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LMH2832: Questions of LMH2832 flatness

Prodigy 640 points

Replies: 2

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Part Number: LMH2832

Hello,

Here are two questions on LMH2832 flatness. Please help on them.

1. On the page 9 of LMH2832 datasheet, the curve of Voltage gain vs Frequency only shows the performance above 1MHz. How is the curve between 0~1MHz? Do we have any test data to show?

2. The EC Table of Bandwidth for 0.1-dB flatness states the bandwidth is typically 300MHz. Does it mean that the 0.1dB flatness should cover 0~300MHz bandwidth?

Thanks!

Paul

  • Hi Paul,

    Two great questions, and ones I can answer here succinctly.  With high speed parts, the datasheet often reflects the use case and operating conditions of the part.  Higher speed parts are typically valuable because of large bandwidth, thus the parts of the curve you see are highlights from the data taken.  If you download the TI reference design for the LMH2832 and simulate AC performance from 1 HZ to 10 GHz, you will see how flat and uninteresting the majority of the curve (on a log scale) is.  So, to answer your questions:

    1. The curve is flat and mimics the behavior of the curve between 1MHz and around 60MHz, which is to say the voltage gain at frequencies less than 1MHz is the voltage gain at 1MHz.  The data was most likely omitted as a calculated choice to showcase the poles in the voltage gain at higher frequency resolution in the same size image on the datasheet.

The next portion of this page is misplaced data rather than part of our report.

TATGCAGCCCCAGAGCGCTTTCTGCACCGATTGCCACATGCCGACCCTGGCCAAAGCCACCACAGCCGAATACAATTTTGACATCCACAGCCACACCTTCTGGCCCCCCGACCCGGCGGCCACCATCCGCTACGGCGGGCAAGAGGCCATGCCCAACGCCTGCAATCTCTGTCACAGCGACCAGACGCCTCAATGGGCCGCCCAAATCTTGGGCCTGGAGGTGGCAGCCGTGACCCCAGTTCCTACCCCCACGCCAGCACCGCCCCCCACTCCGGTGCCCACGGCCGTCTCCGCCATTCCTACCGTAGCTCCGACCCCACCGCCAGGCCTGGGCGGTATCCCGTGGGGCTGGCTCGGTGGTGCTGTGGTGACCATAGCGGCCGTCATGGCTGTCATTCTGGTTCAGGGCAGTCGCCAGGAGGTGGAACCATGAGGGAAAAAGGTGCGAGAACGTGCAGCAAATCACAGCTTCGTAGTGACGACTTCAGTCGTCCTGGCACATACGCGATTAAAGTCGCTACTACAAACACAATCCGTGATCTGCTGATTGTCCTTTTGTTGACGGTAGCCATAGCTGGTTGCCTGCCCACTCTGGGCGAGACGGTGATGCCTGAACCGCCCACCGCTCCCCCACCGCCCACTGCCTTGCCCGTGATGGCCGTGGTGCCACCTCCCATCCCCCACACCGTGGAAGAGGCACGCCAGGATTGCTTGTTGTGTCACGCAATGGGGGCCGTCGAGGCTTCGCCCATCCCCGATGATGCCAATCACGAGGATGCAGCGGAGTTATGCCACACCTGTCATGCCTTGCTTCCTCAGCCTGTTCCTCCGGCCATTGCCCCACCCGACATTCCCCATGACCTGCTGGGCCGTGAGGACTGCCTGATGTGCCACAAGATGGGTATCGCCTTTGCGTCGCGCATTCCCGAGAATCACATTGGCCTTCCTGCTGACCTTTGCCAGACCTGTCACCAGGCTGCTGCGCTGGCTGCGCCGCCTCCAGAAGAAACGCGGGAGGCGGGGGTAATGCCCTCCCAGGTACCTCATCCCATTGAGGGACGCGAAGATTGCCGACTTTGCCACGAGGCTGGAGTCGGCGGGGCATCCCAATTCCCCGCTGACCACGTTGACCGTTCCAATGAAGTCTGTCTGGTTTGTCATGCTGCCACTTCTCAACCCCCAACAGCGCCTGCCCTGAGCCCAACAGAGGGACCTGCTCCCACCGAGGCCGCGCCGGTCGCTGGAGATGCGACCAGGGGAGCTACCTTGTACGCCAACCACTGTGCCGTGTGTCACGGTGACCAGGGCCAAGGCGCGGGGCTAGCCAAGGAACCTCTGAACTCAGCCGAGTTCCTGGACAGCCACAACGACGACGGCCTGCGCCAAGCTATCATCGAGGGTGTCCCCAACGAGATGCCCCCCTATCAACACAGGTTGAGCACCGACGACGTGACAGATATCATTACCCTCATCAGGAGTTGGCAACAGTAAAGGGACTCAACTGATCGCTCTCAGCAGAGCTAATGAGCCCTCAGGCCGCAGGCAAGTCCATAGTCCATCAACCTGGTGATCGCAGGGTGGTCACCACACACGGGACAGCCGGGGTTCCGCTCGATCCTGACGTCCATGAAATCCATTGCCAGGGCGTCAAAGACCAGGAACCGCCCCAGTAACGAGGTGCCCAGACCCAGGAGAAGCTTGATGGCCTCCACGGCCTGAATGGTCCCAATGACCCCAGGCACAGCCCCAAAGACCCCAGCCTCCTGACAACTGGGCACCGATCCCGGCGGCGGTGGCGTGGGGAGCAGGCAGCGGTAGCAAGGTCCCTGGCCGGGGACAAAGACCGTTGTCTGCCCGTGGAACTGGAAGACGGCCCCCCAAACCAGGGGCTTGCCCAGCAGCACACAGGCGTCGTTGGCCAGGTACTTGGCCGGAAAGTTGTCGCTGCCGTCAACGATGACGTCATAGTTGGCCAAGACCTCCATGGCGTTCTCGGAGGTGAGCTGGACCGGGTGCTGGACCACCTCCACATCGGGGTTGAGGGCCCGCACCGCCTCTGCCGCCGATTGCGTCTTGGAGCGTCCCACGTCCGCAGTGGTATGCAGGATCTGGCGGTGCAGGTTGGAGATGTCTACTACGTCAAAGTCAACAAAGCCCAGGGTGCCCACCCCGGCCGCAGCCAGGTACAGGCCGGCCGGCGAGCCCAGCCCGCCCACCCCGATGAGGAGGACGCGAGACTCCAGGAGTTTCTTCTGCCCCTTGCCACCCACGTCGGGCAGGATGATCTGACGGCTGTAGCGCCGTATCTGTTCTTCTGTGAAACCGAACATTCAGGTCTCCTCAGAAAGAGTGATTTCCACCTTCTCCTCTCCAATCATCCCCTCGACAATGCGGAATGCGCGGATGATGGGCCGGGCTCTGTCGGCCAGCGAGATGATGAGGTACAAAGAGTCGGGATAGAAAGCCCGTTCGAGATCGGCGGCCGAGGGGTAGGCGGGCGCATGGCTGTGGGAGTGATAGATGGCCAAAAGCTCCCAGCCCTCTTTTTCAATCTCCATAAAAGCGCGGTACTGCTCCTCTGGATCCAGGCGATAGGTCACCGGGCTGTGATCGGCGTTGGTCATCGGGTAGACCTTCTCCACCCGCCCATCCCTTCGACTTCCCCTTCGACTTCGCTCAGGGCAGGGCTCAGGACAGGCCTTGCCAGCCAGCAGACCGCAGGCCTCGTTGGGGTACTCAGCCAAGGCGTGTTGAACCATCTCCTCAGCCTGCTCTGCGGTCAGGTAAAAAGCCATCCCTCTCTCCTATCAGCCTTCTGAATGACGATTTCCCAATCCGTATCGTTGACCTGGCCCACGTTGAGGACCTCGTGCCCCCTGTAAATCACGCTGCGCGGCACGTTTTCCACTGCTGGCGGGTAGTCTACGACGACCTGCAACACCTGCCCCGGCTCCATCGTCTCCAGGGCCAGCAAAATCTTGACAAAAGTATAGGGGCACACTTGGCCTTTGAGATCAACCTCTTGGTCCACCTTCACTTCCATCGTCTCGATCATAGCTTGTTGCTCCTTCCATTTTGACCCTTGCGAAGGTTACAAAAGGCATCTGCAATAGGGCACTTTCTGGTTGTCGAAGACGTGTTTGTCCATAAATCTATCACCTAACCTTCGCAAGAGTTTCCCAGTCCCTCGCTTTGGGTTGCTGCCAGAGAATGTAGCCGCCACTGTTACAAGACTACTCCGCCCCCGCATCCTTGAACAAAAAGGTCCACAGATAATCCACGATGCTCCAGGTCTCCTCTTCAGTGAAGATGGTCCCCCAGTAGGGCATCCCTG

2. You have a good handle on this one, from my perspective.  BW is inherently a measure of a width, or span of frequency.  So, this data value on the datasheet is describing how to maintain a relative flatness of 0.1dB, the limiting BW is 300 MHz.  Increasing the span of frequencies you operate at will start to engage the pole and decrease your voltage gain.  If you simulate this part, you can place a cursor at 300 MHz and experience the shift in gain at higher frequencies, which exceeds the 0.1-dB flatness parameter.

    Hopefully this makes some sense, in short you understand how 0.1-dB flatness works and just need to extrapolate the flatness for sub-MHz performance of voltage gain.

    Thanks,

    Alec

  • In reply to Alec Saebeler:

    Hi Alec,

    Thanks for explanation!

    B.R

    Paul Ren

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